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Are DIY wills valid?

(11 Posts)
PucePanther Thu 19-Nov-20 09:18:07

DF wants to leave a couple of thousand pounds to my DC. He doesn’t own any big assets such as a house so he doesn’t want to spend money on getting a will made. So he’s bought a £1.99 DIY will from the post office. Are they valid? He insists they wouldn’t sell them if they weren’t.

OP’s posts: |
Lepetitpiggy Thu 19-Nov-20 09:30:31

My mother did a £15 will from WH Smith with and it was completely valid when she died. As log as all the correct signatories and such like are on, then they seem to be fine!

prh47bridge Thu 19-Nov-20 14:54:14

They can be valid but people using DIY will kits often make mistakes which cause problems when they die. It can be fine, but it can end up costing a lot more in legal fees than it would have to get a professional will written in the first place.

AnotherDelphinium Thu 19-Nov-20 17:12:30

The most important thing is it’s signed and witnessed correctly.
He must sign it, in from of two witnesses.
The two witnesses must also do so, and they cannot receive anything at all from the will.

As long as this has been done correctly, he’s most likely safe. Freewills.co.uk is also really good, and also had good advice for a DIY will.

user1487194234 Thu 19-Nov-20 18:07:56

Solicitors make more money out of sorting out badly done home made wills than in doing proper wills

user18435677565533 Thu 19-Nov-20 18:08:54

If it is properly witnessed.

RuleOfCat Thu 19-Nov-20 18:23:18

My mum had a self-done will and it was accepted without problem by all the banks, but:
Her total assets weren't terribly high, they might have been more pernickety if there'd been a property at stake.
There was no complicated or unorthodox inheritance going on - I was the sole next of kin and the sole beneficiary. I would have inherited anyway without the will, it just facilitated things.
One of her witnesses was a legal secretary so had at least some background in how to draw up a simple will - enough to know what the witnesses had to do to make it valid. If it had been any more complicated she'd have done it officially through the witness's company.

Melroses Fri 20-Nov-20 21:56:49

People don't always follow the instructions properly. We had one where I worked where there was no executor appointed, and was a list of people and what they would inherit.

The person who was named to inherited the house (only asset) was appointed administrator. She wanted to keep the house and paid out all the small bequests for which there was no money, and the fees.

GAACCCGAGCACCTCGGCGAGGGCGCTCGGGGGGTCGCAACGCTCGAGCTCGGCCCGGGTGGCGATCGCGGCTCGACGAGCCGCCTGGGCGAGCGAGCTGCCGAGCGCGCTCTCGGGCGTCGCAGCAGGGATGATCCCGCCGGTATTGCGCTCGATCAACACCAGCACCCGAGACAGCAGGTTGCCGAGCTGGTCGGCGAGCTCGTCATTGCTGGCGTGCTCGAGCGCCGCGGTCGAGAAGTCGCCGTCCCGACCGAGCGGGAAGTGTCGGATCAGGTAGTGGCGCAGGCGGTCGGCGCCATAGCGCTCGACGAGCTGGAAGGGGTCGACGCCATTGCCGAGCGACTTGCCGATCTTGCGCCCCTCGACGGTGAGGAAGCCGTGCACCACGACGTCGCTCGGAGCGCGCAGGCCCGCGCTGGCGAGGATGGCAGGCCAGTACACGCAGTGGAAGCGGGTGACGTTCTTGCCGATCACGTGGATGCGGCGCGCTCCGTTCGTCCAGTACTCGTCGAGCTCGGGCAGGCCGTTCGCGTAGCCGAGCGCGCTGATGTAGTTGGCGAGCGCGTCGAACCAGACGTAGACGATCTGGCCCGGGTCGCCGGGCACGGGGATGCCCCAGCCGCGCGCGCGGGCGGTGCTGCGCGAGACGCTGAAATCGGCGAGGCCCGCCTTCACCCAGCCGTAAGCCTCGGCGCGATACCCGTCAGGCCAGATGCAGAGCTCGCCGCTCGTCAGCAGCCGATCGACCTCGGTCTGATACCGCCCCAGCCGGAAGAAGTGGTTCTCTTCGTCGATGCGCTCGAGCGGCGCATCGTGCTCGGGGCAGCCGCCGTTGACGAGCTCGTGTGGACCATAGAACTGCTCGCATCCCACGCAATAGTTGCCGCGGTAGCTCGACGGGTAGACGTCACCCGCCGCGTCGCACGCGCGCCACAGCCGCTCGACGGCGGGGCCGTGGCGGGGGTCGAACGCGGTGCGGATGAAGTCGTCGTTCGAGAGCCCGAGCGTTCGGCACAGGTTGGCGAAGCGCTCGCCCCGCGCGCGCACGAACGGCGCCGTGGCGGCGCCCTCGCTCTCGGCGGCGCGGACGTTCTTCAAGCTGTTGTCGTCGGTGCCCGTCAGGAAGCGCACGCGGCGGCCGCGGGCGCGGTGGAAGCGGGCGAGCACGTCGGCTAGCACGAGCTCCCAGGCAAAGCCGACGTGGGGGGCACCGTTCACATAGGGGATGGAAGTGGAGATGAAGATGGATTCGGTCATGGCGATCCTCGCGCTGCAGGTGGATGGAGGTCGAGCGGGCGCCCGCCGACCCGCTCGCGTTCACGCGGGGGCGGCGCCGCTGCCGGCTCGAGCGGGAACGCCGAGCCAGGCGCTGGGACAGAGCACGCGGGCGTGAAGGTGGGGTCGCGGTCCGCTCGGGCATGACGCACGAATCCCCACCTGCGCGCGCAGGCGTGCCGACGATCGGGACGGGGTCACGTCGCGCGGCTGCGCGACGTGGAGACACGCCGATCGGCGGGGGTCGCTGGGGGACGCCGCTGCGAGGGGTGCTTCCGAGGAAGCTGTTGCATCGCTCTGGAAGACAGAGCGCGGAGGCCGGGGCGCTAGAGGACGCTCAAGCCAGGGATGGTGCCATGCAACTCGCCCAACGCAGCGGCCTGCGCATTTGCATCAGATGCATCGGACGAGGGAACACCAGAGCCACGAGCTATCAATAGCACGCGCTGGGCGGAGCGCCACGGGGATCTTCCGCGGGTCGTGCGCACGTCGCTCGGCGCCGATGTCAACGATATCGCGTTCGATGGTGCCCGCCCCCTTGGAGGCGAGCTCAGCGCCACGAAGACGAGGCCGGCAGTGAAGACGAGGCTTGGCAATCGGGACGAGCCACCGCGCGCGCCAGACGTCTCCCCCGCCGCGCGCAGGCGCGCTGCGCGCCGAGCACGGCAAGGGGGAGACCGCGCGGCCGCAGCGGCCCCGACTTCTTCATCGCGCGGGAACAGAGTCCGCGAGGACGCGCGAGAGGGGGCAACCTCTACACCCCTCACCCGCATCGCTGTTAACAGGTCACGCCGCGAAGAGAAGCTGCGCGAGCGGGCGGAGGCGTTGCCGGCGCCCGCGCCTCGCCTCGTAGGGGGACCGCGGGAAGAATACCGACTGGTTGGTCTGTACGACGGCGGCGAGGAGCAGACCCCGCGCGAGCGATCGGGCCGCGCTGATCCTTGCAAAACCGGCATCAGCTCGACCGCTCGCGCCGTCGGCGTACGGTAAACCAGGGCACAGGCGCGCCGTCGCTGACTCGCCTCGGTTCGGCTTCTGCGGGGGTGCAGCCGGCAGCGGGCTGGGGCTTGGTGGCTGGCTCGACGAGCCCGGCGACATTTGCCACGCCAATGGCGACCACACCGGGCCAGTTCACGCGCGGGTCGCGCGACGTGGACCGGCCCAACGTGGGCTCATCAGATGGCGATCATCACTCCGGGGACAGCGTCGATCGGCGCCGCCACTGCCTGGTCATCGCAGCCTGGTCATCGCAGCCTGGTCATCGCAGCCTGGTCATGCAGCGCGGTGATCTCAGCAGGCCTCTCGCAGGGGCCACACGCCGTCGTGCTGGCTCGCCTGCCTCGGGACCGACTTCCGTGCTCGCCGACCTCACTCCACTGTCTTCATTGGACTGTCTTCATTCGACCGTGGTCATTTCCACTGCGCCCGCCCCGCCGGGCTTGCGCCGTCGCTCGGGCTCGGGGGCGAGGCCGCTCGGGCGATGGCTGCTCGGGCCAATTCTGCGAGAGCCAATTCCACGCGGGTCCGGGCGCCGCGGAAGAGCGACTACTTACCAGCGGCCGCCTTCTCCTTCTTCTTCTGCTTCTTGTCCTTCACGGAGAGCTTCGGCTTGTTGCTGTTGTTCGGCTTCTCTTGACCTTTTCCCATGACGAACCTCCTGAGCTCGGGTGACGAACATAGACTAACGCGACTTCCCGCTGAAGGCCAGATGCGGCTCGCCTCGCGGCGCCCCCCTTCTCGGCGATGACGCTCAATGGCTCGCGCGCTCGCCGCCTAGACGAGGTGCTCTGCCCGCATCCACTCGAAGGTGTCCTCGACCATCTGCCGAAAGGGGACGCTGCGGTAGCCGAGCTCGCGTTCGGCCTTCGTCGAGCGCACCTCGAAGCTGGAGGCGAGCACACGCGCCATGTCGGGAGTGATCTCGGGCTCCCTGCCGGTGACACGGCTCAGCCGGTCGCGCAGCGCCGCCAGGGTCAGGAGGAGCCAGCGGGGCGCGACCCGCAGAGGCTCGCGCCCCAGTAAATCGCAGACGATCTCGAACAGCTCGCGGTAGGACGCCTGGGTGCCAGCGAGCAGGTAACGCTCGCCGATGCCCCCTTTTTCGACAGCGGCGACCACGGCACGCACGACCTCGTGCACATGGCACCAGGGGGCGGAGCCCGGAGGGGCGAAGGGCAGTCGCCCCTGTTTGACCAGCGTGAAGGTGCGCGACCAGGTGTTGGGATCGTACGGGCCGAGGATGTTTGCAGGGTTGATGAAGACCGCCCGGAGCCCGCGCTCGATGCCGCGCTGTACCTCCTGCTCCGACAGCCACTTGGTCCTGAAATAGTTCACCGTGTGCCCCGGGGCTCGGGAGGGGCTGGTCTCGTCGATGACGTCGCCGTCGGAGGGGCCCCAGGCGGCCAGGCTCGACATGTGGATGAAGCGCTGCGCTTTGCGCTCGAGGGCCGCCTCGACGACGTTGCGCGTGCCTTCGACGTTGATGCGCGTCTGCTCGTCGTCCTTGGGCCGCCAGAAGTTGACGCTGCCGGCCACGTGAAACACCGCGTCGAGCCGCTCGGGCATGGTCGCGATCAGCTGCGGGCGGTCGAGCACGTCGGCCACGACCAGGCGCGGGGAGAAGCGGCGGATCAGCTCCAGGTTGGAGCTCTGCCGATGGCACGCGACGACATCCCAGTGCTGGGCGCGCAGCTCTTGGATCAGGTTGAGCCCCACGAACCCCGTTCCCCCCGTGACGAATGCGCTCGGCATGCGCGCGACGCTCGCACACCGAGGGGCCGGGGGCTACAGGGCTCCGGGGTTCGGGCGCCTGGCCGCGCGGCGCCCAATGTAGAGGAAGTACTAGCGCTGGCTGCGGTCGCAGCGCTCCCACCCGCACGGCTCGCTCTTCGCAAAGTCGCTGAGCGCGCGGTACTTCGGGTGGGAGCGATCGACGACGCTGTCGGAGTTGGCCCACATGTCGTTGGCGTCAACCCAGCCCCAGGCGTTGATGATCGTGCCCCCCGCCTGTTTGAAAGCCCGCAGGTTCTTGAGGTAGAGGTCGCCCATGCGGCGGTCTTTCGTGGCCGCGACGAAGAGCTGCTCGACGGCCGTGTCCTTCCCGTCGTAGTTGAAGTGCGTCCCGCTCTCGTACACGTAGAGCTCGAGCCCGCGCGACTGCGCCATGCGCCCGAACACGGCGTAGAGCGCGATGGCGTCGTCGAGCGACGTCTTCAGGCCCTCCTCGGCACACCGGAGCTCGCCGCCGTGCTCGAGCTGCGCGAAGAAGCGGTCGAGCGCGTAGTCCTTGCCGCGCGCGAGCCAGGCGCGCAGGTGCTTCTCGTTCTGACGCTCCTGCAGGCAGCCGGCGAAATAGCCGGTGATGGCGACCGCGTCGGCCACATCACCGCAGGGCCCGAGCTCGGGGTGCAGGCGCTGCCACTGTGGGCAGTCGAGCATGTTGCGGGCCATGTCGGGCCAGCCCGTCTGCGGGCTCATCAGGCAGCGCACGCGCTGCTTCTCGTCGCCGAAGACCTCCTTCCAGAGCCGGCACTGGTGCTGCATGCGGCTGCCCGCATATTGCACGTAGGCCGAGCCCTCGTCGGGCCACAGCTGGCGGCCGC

There was a lot of good will, and it ended well. Probably could have been done a bit better though.

AuntyPonsonby Sat 21-Nov-20 00:41:50

a) The two most common problems are failure to execute properly, as explained above, and failure to create a "residuary" beneficiary - someone to whom "everything else" goes - which creates a partial intestacy.

b) Do not believe any legal advice on Mumsnet, including this post. The posts are nearly always wrong!

alexdgr8 Sat 21-Nov-20 00:50:39

he must ensure that the two witnesses are present and see him sign the will and date it.
they must sign immediately afterwards, and date it.
must be same date, obviously.
this seems self-evident to me, but i have heard of ones where people have been called in after the will has already been signed. or forget to date their signatures.
if there is no real estate to leave it should be quite simple.
remember the witnesses must not have anything left to them, or be married to an inheritor. good luck.
maybe he should write out a rough draft first, leave it for a day or two, show someone independent/ trustworthy.

TwoLeftSocksWithHoles Sat 21-Nov-20 13:06:17

We had ours made with a solicitor and I was bitterly disappointed to find that I couldn't have clauses such as 'must live as a nun for a year' or 'have Forever Grateful to TwoLeftSocks' tattooed on their forehead.
You can't even insist that the will is read on a remote, storm-threatened island at midnight...
Could have saved a lot of money if we'd got a couple from W H Smiths. hmm

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